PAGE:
MED­I­CAL FRONT

EQUUS - - Equus -

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New re­search from Cal­i­for­nia has iden­ti­fied a sign---ac­cu­mu­lated gas--that may be par­tic­u­larly use­ful in pre­dict­ing whether a case of sand colic will re­quire surgery.

Char­ac­ter­ized by in­ter­mit­tent gut pain and di­ar­rhea, sand colic oc­curs when large quan­ti­ties of sand, in­gested when graz­ing, set­tle in a horse’s large colon. Med­i­cal treat­ment in­cludes ad­min­is­ter­ing fluid in­tra­venously, along with lax­a­tives to help move the sand through the di­ges­tive sys­tem. If those mea­sures fail or if the pain be­comes se­vere, surgery to man­u­ally re­move the sand may be re­quired.

To bet­ter un­der­stand the fac­tors that in­flu­ence whether a case of sand colic will be re­solved with med­i­ca­tion alone or re­quire surgery, re­searchers at the Uni­ver­sity of Cal­i­for­nia—Davis re­viewed the records of 153 horses ad­mit­ted to the clinic for sus­pected sand colic be­tween 2004 and 2014. They de­ter­mined the sever­ity of sand ac­cu­mu­la­tion by re­view­ing

ra­dio­graphs and cal­cu­lat­ing the square area of vis­i­ble sand. They also noted whether gas ac­cu­mu­la­tion was de­tected in the ini­tial exam, ei­ther on ra­dio­graphs or though rec­tal pal­pa­tion.

Gas can ac­cu­mu­late for a va­ri­ety of rea­sons, says Is­abelle Kil­coyne, MVB, DACVS. “The gas buildup can be be­cause the sand is caus­ing an ob­struc­tion, thus pre­vent­ing it pass­ing through. Or some­times the colon can be­come dis­placed and, be­cause it is weighed down by the sand, it makes it more dif­fi­cult to flip back to the right place, some­what caus­ing an ob­struc­tion, too.”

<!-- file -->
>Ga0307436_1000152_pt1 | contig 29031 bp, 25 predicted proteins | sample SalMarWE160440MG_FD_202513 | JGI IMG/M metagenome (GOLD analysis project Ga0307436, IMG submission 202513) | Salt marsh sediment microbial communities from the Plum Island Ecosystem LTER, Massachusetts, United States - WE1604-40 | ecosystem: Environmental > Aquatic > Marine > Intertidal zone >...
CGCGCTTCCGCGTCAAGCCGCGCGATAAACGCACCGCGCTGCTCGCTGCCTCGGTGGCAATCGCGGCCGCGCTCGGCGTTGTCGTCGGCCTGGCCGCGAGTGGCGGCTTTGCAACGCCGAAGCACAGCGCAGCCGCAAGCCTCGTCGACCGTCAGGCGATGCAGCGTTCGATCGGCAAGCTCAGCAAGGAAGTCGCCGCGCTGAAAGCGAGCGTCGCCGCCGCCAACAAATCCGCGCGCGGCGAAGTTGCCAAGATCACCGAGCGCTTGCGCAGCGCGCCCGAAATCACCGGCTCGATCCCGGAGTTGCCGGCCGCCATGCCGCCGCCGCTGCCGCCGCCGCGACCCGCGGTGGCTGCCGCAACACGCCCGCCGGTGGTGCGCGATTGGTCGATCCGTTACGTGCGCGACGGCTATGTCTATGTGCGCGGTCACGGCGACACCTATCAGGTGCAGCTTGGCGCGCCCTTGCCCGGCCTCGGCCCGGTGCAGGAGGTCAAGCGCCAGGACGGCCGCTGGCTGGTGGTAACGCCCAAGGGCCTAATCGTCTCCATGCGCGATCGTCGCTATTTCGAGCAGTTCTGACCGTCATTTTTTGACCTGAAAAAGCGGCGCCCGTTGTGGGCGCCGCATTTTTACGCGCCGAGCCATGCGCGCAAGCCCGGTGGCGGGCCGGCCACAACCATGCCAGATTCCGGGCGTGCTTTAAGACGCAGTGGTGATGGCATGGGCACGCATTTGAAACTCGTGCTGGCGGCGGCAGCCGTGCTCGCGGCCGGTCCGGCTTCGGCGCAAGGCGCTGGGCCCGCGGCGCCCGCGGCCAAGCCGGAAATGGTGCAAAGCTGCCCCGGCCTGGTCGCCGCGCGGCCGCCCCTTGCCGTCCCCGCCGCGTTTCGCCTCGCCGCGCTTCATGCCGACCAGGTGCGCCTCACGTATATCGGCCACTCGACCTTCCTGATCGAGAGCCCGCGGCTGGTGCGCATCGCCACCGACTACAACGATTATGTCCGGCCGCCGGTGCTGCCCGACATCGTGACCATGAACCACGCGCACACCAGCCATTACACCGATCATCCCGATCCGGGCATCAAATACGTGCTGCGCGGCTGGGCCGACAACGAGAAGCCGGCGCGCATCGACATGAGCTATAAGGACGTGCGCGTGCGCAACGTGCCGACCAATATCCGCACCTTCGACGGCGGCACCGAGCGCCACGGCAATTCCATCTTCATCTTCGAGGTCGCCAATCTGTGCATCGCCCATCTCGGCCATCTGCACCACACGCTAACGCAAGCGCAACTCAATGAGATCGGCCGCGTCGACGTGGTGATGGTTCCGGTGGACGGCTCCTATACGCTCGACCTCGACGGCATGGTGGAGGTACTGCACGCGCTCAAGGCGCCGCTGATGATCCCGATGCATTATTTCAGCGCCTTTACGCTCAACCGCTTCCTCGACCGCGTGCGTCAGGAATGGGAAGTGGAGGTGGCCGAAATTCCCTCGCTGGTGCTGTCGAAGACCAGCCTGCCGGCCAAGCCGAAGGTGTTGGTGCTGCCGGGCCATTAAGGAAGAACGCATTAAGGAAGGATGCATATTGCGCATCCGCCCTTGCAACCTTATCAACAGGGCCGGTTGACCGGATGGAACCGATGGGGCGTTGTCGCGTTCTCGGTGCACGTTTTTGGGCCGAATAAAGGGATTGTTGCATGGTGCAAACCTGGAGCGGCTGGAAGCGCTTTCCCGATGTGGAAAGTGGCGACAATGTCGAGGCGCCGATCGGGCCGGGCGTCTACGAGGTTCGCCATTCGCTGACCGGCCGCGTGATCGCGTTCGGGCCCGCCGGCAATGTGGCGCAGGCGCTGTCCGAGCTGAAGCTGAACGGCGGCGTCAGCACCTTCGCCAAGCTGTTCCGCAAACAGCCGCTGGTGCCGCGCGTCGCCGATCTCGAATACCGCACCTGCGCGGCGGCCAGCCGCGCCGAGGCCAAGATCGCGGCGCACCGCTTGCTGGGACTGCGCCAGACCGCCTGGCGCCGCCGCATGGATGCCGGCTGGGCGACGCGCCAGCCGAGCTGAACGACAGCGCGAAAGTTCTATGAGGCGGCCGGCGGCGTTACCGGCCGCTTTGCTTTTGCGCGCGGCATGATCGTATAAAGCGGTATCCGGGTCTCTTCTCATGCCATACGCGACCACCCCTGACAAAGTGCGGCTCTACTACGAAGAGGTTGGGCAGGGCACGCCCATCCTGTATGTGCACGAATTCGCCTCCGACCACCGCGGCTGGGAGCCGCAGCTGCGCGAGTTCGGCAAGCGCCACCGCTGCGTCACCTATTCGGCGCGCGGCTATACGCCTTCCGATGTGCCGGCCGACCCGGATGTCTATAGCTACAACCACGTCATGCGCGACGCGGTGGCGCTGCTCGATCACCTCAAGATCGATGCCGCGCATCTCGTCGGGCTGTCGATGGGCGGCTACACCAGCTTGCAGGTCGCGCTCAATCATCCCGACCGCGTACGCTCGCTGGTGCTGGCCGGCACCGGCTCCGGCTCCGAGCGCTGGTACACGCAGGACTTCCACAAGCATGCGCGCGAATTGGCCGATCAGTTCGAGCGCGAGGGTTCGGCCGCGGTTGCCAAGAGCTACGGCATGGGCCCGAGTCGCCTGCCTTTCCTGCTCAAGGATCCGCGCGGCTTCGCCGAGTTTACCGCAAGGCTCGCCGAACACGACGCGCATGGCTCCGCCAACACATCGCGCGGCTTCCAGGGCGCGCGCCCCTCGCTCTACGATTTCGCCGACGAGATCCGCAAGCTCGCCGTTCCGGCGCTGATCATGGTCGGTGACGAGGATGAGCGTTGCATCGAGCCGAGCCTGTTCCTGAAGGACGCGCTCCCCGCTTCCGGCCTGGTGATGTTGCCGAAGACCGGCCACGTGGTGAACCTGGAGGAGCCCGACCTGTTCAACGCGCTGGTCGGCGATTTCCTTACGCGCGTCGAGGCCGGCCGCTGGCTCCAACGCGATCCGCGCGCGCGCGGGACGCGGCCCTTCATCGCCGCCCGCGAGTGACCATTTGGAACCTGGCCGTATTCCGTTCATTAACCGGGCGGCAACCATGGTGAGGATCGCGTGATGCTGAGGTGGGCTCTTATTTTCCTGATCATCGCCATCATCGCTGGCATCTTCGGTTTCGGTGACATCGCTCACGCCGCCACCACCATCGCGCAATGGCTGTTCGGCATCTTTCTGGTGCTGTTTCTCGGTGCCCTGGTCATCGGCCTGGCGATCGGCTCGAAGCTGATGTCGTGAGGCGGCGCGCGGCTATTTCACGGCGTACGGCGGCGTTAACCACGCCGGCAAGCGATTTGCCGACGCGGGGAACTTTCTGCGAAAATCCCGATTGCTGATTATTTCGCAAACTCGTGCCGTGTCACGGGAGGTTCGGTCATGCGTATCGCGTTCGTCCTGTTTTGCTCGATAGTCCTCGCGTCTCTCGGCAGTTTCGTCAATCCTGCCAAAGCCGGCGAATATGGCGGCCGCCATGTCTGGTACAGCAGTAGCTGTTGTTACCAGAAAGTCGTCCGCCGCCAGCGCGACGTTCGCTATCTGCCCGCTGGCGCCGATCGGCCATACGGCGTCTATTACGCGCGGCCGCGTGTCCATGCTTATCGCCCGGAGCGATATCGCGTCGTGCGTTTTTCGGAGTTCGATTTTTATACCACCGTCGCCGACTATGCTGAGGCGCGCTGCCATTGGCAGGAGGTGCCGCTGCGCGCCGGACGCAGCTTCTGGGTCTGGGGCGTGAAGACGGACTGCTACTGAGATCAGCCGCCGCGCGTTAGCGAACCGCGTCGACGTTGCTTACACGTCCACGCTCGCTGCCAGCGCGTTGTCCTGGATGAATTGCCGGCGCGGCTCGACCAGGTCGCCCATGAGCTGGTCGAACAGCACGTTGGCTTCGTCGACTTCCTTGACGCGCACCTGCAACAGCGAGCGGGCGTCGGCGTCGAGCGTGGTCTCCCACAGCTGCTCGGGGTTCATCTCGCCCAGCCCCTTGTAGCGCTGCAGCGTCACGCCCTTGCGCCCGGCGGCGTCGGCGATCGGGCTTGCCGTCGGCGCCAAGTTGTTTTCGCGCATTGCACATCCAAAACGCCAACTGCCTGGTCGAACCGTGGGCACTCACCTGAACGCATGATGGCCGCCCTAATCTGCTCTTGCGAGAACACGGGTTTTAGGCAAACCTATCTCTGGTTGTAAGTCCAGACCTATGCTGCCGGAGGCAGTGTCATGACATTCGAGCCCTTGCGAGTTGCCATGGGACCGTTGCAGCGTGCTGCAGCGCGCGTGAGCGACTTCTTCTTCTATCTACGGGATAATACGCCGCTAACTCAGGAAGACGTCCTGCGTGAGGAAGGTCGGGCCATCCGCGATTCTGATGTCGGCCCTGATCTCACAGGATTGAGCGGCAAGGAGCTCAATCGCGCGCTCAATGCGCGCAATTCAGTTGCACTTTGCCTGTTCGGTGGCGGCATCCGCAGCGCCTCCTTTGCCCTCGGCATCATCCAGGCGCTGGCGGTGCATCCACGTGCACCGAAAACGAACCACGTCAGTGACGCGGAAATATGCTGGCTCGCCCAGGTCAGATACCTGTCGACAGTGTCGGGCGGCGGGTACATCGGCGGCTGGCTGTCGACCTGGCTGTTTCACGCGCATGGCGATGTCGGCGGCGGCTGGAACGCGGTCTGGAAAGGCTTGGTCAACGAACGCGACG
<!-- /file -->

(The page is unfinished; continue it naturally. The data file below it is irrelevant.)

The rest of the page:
In their re­view of the records, the re­searchers also de­ter­mined which horses ended up be­ing sent to surgery for sand re­moval and which cases re­quired only med­i­cal man­age­ment to re­solve. They found that horses who showed in­creased gas ac­cu­mu­la­tion were sig­nif­i­cantly more likely to re­quire surgery, but there was no cor­re­la­tion be­tween the amount of sand and the need for sur­gi­cal in­ter­ven­tion.

Re­gard­less of treat­ment, the prog­no­sis for the horses with sand colic was very fa­vor­able, with 94.8 per­cent treated med­i­cally and 94.7 per­cent treated sur­gi­cally sur­viv­ing to be dis­charged. This, says Kil­coyne, was not un­ex­pected: “Gen­er­ally any con­di­tions of the large colon do well, say, com­pared to small in­testi­nal prob­lems.”

Kil­coyne says that while gas ac­cu­mu­la­tion can be a use­ful de­tail for a vet­eri­nar­ian in­ves­ti­gat­ing sand colic, it is only one in the larger pic­ture. “It is a clin­i­cal sign to com­bine with oth­ers,” she says. “It is a pa­ram­e­ter that may sug­gest to the clin­i­cian that there is pos­si­bly more go­ing on than just a rou­tine sand im­paction, such as a dis­place­ment.”

Ref­er­ence: “Clin­i­cal findings and man­age­ment of 153 horses with large colon sand ac­cu­mu­la­tions,” Vet­eri­nary Surgery, Au­gust 2017

Re­gard­less of treat­ment, the prog­no­sis for the horses with sand colic was very fa­vor­able, with 94.8 per­cent treated med­i­cally and 94.7 per­cent treated sur­gi­cally sur­viv­ing to be dis­charged.

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